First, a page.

A chance conversation about motivation leads me to reflect on the nature of ambition. What is ambition, properly understood? Must it mean climbing the ladder to the top? Or is it the feeling that your life has a sense of purpose and meaning, even during those days that end in disappointment?
The initial question put to me was simple: "How do you stay motivated in county cricket, even if you never get back in contention for the Test team?" In trying to provide an answer, I ended up trying to work out what matters - in cricket, in writing, or in any career.
In one respect, I was exactly the right person to ask. Not because I always succeeded but because I often failed. Only now, six years after admitting defeat, do I think I am ready explicitly to analyse why. Between being dropped by England (aged 26) and retiring from cricket (at 31), I averaged about 45 in first-class cricket. It's not phoney modesty when I confess that isn't good enough. In your late 20s, as a mature batsman who knows his game, secure in your place and comfortable in your environment, you ought to average more like 55 or 60.
As Michael Vaughan often correctly points out, the biggest difference between Test and first-class cricket is not the balls that are bowled at you but the environment in which the match is played. International cricket has a sense of event - crowd, media, cameras and constant scrutiny - that county cricket often lacks. The mood of a Test match is an intoxicating experience. When all that is suddenly withdrawn, the short-term danger is feeling that other cricket - the cricket that got you there in the first place - is somehow unexciting. This is obviously a huge error, but an understandable one.
When a player is trying to break into international cricket, a county match - an essential step on a lifelong journey - is filled with hope and energy. After he has been dropped, the same county ground can feel lifeless and depressing. You can catch yourself making a fatal miscalculation: I've performed so often in this environment that I can turn it on again when it really matters.
But, sadly, form does not take orders from your surly ego. How quickly you forget that you did not coast to success in the first place, but committed to it wholeheartedly. In failing to do the same now, you are effectively asking yourself to play better than ever while kicking away the foundations.
|From the vantage point of retirement, you realise that the most enviable careers are not always the most successful in objective terms|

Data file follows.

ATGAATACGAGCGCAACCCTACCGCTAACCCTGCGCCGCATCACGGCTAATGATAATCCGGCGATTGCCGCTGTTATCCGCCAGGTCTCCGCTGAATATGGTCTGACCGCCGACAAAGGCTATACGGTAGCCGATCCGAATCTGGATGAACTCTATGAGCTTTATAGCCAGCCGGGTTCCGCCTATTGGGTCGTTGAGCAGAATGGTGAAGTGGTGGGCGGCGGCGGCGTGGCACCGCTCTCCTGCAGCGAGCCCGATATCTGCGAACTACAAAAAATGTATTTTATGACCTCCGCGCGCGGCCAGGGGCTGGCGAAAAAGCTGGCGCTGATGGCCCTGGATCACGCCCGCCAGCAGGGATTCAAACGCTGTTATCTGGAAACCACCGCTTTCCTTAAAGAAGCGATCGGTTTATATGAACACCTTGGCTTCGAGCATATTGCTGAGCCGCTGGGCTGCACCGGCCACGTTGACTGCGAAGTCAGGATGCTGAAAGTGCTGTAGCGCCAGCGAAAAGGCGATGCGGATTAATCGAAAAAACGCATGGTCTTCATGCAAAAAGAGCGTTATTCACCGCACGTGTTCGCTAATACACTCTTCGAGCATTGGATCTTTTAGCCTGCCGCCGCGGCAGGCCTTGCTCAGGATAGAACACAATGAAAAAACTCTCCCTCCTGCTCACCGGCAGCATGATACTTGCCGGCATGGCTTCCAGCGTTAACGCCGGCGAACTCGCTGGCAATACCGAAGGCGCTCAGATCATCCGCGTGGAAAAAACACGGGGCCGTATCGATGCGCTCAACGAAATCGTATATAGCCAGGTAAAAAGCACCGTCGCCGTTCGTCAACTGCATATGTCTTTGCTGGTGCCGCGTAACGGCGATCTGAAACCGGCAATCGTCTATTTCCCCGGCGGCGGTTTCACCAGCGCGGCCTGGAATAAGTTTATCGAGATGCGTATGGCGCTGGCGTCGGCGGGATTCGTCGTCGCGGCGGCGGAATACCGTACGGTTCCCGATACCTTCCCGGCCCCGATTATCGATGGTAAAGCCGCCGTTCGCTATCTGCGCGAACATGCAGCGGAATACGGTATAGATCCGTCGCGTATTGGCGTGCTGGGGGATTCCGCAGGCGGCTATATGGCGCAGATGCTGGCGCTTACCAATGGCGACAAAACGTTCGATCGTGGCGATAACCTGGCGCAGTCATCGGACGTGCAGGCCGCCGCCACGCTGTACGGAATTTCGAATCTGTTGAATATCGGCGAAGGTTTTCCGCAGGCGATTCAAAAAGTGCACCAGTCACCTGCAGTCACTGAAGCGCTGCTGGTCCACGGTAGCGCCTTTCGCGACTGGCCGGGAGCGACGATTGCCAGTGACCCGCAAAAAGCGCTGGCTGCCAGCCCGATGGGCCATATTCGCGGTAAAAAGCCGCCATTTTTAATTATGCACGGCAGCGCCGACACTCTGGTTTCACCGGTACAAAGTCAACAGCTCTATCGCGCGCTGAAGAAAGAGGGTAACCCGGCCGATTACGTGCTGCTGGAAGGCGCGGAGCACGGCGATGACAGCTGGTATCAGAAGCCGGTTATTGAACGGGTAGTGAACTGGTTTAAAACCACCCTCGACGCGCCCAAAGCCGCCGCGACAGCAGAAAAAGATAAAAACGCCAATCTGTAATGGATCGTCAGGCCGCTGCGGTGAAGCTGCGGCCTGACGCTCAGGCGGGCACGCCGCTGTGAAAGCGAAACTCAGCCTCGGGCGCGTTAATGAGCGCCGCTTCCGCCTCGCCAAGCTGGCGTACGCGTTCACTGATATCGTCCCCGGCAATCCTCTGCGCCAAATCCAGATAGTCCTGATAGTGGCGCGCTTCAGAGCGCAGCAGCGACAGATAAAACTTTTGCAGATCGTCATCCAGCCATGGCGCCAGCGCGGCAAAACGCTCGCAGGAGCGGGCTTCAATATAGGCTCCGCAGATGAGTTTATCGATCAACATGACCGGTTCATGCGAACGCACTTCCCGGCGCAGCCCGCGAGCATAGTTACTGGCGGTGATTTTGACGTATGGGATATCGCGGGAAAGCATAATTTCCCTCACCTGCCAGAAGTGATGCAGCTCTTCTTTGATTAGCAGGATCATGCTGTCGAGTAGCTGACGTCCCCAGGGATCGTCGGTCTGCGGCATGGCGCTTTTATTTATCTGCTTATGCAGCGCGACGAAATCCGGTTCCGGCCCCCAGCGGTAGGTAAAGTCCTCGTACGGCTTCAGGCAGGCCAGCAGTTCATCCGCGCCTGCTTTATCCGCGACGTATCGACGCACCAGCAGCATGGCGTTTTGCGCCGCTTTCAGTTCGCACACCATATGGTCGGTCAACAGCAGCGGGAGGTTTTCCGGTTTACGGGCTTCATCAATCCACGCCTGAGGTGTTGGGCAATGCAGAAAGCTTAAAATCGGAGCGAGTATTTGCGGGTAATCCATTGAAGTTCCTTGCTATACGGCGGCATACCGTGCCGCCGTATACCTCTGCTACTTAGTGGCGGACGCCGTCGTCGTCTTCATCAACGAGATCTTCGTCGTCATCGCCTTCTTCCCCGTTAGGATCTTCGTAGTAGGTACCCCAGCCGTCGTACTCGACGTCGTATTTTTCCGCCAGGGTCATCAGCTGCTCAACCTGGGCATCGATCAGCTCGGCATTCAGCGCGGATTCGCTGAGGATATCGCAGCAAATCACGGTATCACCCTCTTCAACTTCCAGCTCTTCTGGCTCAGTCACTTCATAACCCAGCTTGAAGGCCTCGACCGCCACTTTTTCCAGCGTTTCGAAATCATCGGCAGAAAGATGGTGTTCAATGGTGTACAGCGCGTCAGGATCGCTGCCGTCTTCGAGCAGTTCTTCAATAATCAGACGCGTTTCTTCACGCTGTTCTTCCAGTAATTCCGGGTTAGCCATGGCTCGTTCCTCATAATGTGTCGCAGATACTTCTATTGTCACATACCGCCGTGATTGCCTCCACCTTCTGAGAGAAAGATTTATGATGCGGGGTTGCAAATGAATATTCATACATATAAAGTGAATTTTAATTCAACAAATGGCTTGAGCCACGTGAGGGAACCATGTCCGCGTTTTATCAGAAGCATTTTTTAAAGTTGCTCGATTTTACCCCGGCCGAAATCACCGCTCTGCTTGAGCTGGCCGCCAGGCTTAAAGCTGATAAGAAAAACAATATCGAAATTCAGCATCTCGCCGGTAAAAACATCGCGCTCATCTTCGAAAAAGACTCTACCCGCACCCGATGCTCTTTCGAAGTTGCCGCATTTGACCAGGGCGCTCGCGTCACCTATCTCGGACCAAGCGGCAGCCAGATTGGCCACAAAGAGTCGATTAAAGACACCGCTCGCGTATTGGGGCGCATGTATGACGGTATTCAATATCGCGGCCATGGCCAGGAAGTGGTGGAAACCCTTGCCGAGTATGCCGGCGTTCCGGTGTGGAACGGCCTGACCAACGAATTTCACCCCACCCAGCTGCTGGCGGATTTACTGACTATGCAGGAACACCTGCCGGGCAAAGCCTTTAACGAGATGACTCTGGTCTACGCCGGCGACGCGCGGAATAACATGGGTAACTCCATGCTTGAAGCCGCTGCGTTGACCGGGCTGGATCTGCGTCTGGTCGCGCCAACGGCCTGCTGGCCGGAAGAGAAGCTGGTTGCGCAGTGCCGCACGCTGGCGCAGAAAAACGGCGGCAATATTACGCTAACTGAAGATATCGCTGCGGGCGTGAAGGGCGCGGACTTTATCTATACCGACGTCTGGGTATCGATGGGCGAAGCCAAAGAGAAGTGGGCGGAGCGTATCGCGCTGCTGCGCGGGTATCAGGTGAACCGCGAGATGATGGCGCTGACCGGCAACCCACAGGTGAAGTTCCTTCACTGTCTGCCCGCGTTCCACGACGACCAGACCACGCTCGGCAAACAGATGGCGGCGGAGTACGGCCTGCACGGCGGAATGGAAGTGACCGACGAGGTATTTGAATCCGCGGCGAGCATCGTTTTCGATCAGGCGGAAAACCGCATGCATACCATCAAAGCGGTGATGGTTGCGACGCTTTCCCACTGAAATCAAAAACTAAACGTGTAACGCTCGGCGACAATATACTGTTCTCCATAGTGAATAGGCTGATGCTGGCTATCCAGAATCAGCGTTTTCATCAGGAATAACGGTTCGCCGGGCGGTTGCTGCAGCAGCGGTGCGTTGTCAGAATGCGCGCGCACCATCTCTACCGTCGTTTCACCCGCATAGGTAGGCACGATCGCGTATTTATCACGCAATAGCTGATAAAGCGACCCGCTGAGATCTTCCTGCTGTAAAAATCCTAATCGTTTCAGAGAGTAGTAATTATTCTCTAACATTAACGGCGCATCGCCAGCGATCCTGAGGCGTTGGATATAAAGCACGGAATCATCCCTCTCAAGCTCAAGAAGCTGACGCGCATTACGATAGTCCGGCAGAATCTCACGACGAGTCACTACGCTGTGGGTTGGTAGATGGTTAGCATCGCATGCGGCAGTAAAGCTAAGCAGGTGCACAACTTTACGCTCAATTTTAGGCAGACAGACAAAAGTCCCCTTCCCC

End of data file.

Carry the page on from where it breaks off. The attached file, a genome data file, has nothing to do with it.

There is, however, a healthier way of looking at a career (any career). Instead of seeing it as only a ladder that must be climbed - and resenting any reversals along the way - your career can be viewed as a sphere of experience. After all, life is really an accumulated store of experiences. And today - this ground, this match, this innings - offers the only experience available to us. We cannot play in matches taking place on other grounds, however much we want to.
Instead of seeing success only as an outcome - wearing a particular shirt, or playing in front of a certain number of spectators - success can be recast as a search for meaningful experience. How good can I be? How much can I give of myself? Can I enjoy the fact of caring deeply, even when it leads to disappointment? How unsparing can I be in the expectations I place on myself?
Let me use an analogy from my life now, as a writer. I write both books and articles (for different publications and outlets), so my work is published and distributed in a wide range of different formats. Sometimes the life of writer seems glamorous (a shiny new book or a cover story for magazine), other times it all feels very workaday. But the experience that matters - writing the words that I feel to be true, with the most clarity and honesty I can manage - remains entirely unchanged. It is my decision. I can choose to focus on the essence of the experience (the words) or the surface effects (the rewards).
So it is with cricketers and their stage. Instead of expecting the by-products to provide meaning, we can look for it in the experience itself. Whatever the level of the match, your job is the same: to respond to the ball. The method, too, remains unchanged: to achieve the right mixture of readiness and yet relaxation, the balance of hunger and indifference, the optimal blend of narrow focus and yet openness to the day, the middle ground between asserting conscious willpower and yet allowing it to happen.
Get into that space and you will rediscover the primacy of experience and the insignificance of surface effects. One of the rare pleasures of playing sport is deep concentration: back in that zone, the number of empty seats becomes an irrelevance. From the vantage point of retirement, you realise that the most enviable careers are not always the most successful in objective terms.
A career that is fatally hitched to external validation is doomed to disappointment: there will always be someone better than you, performing on a bigger stage, garnering greater reviews. But if they are looking over their shoulder, wondering if the world could give them still more prizes, while you are absorbed entirely in today's experience, then tell me: who is the more successful man?